Description:
A. melegueta is a herbaceous perennial plant native to swampy habitats along the West African coast. Its trumpet-shaped, purple flowers develop into 5 to 7 cm long pods containing numerous small, reddish-brown seeds.

Clicl to see Pictures of Aframomum melegueta :

The pungent, peppery taste of the seeds is caused by aromatic ketones; e.g., (6)-paradol (systematic name: 1-(4-hydroxy-3-methoxyphenyl)-decan-3-one). Essential oils, which are the dominating flavor components in the closely-related cardamom, occur only in traces.

Medicinal Uses:
Used in West African herbal remedies, grains of paradise relieve flatulence and also have stimulant and diuretic effects. The seeds are in a number of veterinary medicines. They appear in old pharmacopoeias like Gerard’s for a variety of abdominal complaints.  Chinese herbalists often add it to fruits such as baked pears to reduce the production of mucus in the body.  Classified in traditional Chinese medicine as an acrid, warm herb.  It’s taken for nausea and vomiting, abdominal pain, diarrhea, indigestion, gas and loss of appetite; morning sickness, pain and discomfort during pregnancy; involuntary urination.

Other Uses:
Melegueta is commonly employed in the cuisines of West and North Africa, where it has been traditionally imported via caravan routes through the Sahara desert, and whence they were distributed to Sicily and Italy. Mentioned by Pliny as “African pepper” but subsequently forgotten in Europe, they were renamed “grains of paradise” and became a popular substitute for black pepper in Europe in the 14th- and 15th-centuries. The Ménagier de Paris recommends it for improving wine that “smells stale”. Through the Middle Ages and into the Early Modern period, the theory of the Four Humours governed theorizing about nourishment on the part of doctors, herbalists and druggists: in this context, “graynes of paradise, hoot & moyste þey[clarification needed] be” John Russell observed, in The Boke of Nurture.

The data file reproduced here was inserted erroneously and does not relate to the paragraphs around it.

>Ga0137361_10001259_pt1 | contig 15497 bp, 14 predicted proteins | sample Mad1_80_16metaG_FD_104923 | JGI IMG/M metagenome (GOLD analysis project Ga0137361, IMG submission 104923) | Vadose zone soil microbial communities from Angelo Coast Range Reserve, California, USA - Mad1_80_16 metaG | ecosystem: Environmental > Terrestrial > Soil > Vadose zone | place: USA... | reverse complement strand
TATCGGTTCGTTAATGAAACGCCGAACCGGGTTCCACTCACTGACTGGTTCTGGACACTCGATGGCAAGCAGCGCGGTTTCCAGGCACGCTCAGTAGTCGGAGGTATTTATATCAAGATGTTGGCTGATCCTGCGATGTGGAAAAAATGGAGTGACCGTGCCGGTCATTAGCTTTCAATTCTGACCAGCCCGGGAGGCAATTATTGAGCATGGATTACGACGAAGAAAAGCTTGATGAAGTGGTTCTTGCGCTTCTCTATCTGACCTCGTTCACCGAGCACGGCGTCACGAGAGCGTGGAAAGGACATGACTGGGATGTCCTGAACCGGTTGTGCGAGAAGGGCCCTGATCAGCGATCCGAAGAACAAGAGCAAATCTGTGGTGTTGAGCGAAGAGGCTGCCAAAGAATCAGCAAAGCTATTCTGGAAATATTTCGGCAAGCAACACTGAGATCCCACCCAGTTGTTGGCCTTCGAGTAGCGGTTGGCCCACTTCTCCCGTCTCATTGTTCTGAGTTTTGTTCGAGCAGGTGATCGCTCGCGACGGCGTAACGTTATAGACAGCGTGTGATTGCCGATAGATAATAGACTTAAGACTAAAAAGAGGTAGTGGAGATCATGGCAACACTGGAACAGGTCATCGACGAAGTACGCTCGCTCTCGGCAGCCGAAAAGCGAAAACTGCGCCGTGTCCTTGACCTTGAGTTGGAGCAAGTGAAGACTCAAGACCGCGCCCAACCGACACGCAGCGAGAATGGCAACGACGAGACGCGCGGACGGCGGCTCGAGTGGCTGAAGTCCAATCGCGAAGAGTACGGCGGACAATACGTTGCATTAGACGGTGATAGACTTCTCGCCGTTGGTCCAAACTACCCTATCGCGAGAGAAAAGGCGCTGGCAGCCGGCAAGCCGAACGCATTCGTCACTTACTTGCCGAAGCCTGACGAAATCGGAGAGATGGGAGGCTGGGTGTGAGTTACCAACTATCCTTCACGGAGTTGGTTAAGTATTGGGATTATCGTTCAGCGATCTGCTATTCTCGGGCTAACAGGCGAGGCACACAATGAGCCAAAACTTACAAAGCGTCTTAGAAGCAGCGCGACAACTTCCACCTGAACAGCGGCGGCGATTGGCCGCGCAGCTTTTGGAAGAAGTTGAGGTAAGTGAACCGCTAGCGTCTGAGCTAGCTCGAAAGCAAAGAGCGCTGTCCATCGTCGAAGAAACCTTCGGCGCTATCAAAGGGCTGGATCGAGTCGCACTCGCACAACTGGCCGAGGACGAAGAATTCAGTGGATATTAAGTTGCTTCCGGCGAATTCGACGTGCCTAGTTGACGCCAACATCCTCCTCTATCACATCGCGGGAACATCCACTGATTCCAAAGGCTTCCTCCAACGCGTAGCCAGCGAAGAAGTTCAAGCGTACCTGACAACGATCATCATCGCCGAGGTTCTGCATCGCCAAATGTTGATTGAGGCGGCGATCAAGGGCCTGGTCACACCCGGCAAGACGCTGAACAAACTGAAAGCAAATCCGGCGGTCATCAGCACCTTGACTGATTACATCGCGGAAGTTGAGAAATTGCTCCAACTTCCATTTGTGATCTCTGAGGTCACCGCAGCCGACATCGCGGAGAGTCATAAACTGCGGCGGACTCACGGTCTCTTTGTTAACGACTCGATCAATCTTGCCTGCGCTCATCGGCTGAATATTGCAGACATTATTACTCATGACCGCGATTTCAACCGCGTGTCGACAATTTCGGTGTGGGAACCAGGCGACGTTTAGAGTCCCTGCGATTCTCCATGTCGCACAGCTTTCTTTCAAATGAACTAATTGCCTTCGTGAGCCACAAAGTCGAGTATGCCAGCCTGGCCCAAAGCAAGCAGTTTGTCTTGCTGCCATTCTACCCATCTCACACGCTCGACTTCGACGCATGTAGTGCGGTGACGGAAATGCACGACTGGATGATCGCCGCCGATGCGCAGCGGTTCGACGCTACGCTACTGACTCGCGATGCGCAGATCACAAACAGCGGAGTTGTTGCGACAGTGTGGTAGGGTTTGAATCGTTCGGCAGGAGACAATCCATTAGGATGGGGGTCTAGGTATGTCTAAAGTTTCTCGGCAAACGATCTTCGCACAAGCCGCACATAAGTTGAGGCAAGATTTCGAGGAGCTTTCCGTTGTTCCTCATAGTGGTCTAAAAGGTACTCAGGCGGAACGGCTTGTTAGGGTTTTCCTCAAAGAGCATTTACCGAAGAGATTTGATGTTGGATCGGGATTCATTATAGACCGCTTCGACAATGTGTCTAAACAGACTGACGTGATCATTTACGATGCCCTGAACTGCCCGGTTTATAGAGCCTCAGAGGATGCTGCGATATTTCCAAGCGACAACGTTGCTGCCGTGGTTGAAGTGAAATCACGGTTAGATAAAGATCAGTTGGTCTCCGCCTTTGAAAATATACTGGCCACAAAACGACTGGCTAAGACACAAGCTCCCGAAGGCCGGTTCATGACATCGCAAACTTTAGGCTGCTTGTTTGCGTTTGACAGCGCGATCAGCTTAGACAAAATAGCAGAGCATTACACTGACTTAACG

In 1469, King Afonso V of Portugal granted the monopoly of trade in the Gulf of Guinea to Lisbon merchant Fernão Gomes, including the exclusive trade of Aframomum melegueta, then called “malagueta” pepper – which was granted by 100 000 real-annually in exchange for exploring 100 miles of the coast of Africa a year for five years.[8] After Christopher Columbus reached the New World in 1492 and brought the first samples of Capsicum frutescens, the name malagueta was then taken to the new chilli “pepper”.

The importance of the spice is shown by the designation of the area from the St Johns River (present day Buchanan) to Harper in Liberia as the “Grain Coast” in honor of the availability of grains of paradise. Later, the craze for the spice waned, and its uses were reduced to a flavoring for sausages and beer. In the eighteenth century, its importation to Great Britain collapsed after a Parliamentary act of George III forbade its use in malt liquor, aqua vita and cordials. In 1855, England imported about 15,000 to 19,000 lbs per year legally(duty paid). By 1880, the Encyclopaedia Britannica (9th edition) was reporting, “Grains of paradise are to some extent used in veterinary practice but for the most part illegally to give a fictitious strength to malt liquors, gin and cordials”.

Today, it is largely unknown outside of West and North Africa, except for its use as a flavoring in some beers (including Samuel Adams Summer Ale), gins, and Norwegian akvavit. In America, grains of paradise are starting to enjoy a slight resurgence in popularity due to their use by some well-known chefs. Alton Brown is a fan of its use, and he uses it in his apple pie recipe on an episode of the TV cooking show Good Eats. They are also used by people on certain diets, such as a raw food diet, because they are less irritating to digestion than black pepper.

Disclaimer:
The information presented herein is intended for educational purposes only. Individual results may vary, and before using any supplements, it is always advisable to consult with your own health care provider.

Resources:
http://www.uni-graz.at/~katzer/engl/Afra_mel.html
http://en.wikipedia.org/wiki/Aframomum_melegueta